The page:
Fron­trun­ners in the race for Hil­lary Clin­ton’s top health posts

Modern Healthcare - - NEWS - By Har­ris Meyer

With polls show­ing Hil­lary Clin­ton with a big lead in the Nov. 8 elec­tion, Demo­cratic political in­sid­ers are look­ing ahead. They say she will quickly name peo­ple to top health pol­icy po­si­tions who are di­verse in gen­der, race, and eth­nic­ity, have sharp ad­min­is­tra­tive skills, and can work in a bi­par­ti­san way.

“If there are op­por­tu­ni­ties for bi­par­ti­san­ship, Hil­lary would be well-served to think through whether her key ap­point­ments in health­care would help pro­mote that bi­par­ti­san­ship,” said Ron Pol­lack, ex­ec­u­tive di­rec­tor of Fam­i­lies USA, a lib­eral ad­vo­cacy group.

Names floated as likely con­tenders for HHS sec­re­tary, CMS ad­min­is­tra­tor and other key posts in­clude former Ken­tucky Gov. Steve Bes­hear, former Mas­sachusetts Gov. De­val Pa­trick, Neera Tan­den,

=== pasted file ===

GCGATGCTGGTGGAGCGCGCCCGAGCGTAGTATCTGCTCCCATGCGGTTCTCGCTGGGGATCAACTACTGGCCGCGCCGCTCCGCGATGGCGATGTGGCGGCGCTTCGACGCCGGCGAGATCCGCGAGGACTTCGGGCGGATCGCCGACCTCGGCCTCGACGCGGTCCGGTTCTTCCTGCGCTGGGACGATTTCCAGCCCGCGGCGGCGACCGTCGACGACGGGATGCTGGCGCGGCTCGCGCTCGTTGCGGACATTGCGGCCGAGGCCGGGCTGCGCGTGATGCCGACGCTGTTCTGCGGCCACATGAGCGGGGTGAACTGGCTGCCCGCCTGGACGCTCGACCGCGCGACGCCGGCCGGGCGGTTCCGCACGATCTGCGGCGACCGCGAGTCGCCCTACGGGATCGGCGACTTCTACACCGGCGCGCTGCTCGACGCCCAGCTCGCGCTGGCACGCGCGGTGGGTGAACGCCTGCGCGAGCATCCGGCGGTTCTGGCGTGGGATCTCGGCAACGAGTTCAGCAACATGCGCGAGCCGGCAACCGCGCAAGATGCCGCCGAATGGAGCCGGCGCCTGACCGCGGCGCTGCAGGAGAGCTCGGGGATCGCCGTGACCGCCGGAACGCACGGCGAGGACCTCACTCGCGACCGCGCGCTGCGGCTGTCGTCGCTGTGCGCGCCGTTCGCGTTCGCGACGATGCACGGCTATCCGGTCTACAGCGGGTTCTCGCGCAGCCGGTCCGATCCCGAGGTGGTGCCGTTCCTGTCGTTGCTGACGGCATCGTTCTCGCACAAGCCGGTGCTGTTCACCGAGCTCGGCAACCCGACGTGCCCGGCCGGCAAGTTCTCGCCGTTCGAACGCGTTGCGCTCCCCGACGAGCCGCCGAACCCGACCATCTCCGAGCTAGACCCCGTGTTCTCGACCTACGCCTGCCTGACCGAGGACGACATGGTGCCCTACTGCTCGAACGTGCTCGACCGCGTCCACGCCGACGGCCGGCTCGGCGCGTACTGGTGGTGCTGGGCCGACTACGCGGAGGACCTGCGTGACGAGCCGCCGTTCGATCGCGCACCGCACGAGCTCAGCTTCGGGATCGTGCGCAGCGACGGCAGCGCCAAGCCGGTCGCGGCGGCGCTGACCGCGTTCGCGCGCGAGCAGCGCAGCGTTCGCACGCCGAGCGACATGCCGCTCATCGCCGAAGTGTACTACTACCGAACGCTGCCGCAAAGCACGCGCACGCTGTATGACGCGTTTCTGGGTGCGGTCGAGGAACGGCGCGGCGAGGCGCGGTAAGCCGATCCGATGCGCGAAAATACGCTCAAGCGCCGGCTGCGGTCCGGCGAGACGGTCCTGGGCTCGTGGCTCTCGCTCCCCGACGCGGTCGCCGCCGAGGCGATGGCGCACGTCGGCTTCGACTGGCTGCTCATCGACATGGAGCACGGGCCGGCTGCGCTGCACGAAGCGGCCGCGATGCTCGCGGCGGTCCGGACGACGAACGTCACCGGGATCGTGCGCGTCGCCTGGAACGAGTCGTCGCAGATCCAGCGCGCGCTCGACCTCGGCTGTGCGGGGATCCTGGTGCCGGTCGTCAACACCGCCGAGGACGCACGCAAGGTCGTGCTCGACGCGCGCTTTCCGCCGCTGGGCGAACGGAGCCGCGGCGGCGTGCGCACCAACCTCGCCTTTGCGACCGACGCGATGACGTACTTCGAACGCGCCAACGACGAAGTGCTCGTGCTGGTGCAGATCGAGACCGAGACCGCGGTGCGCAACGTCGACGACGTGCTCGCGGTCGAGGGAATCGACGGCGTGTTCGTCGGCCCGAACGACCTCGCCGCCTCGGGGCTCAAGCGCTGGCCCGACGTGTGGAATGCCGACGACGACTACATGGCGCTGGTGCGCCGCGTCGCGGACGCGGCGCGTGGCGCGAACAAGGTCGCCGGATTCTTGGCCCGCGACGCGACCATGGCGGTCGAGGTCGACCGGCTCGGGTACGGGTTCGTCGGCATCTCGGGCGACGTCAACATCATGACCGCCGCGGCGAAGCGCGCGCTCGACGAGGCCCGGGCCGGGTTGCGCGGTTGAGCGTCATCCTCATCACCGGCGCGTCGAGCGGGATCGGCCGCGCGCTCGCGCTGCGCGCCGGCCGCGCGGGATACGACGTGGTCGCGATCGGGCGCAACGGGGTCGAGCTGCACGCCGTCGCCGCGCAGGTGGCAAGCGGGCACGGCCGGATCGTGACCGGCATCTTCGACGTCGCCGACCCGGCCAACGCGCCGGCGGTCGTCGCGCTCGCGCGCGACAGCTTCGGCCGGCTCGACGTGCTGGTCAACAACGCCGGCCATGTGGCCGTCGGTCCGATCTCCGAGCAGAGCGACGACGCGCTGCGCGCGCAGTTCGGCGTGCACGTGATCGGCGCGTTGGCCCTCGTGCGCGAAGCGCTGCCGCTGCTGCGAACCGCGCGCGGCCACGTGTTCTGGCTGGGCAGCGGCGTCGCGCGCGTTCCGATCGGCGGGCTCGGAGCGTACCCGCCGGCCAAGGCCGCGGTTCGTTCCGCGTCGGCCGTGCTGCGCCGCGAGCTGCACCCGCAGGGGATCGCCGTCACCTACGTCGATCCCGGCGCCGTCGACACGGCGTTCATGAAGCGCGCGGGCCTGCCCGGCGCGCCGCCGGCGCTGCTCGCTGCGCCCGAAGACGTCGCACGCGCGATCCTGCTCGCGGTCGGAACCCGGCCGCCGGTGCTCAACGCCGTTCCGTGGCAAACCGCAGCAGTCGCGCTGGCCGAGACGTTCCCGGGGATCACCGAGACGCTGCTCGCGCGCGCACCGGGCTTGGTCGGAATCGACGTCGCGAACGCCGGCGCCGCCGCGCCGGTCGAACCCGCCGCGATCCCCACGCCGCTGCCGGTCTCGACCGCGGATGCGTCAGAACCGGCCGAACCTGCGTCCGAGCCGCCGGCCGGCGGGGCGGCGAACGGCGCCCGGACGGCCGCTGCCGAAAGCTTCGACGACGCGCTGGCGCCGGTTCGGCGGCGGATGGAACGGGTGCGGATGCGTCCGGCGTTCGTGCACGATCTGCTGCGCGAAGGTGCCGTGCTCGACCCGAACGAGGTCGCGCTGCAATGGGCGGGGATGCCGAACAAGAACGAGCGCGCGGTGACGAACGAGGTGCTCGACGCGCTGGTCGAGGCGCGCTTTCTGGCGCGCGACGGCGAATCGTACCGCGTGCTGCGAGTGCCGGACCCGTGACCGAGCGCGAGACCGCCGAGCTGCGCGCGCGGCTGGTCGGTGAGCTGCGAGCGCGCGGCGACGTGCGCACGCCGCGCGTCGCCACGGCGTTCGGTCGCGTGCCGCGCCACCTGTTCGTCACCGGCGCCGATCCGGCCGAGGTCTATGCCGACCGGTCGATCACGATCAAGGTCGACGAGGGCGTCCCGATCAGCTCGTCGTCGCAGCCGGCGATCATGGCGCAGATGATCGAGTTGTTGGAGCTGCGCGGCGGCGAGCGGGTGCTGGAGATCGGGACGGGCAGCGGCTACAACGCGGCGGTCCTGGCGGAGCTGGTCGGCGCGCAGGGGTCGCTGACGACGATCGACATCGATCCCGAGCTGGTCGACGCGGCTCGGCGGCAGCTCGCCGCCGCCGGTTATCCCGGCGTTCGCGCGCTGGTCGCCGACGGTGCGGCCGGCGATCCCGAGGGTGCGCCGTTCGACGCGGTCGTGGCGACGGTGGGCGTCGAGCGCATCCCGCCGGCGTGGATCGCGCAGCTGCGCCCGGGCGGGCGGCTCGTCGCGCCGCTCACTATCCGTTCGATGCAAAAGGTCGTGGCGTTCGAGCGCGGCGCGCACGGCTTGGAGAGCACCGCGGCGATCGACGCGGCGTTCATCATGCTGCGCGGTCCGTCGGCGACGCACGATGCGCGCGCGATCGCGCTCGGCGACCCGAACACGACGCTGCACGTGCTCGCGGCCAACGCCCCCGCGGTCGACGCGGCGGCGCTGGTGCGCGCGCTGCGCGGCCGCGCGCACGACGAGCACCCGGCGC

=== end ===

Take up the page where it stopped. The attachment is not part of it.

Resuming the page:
Chris Jen­nings, Clin­ton pol­icy ad­viser Ann O’Leary, sur­geon and au­thor Dr. Atul Gawande, and out­go­ing Robert Wood John­son Foun­da­tion CEO Dr. Risa Lav­izzo- Mourey. While some hope Sylvia

Mathews Bur­well will con­tinue on as HHS sec­re­tary, that’s con­sid­ered un­likely.

Sta­bi­liz­ing the Af­ford­able Care Act’s strug­gling in­surance ex­changes will top the list of chal­lenges Clin­ton’s health­care team will need to tackle quickly. They’ll also have to lead the tricky im­ple­men­ta­tion of the new Medi­care physi­cian pay­ment sys­tem, ac­cel­er­ate the use of val­ue­based pay­ment, man­age Med­i­caid ex­pan­sion and re­forms through ne­go­ti­a­tions with states, find ways to con­trol ris­ing pre­scrip­tion drug costs, and guide the im­ple- men­ta­tion of the Pre­ci­sion Medicine Ini­tia­tive and Can­cer Moon­shot.

With Clin­ton’s odds of win­ning the pres­i­dency grow­ing in the wake of Repub­li­can pres­i­den­tial candidate Don­ald Trump’s scan­dal-driven melt­down, spec­u­la­tion is mount­ing about who she will se­lect to ad­min­is­ter health pol­icy. Clin­ton and her tran­si­tion team, headed by former In­te­rior Sec­re­tary Ken Salazar, have made it a goal to in­crease the num­ber of women and mi­nori­ties who are hired.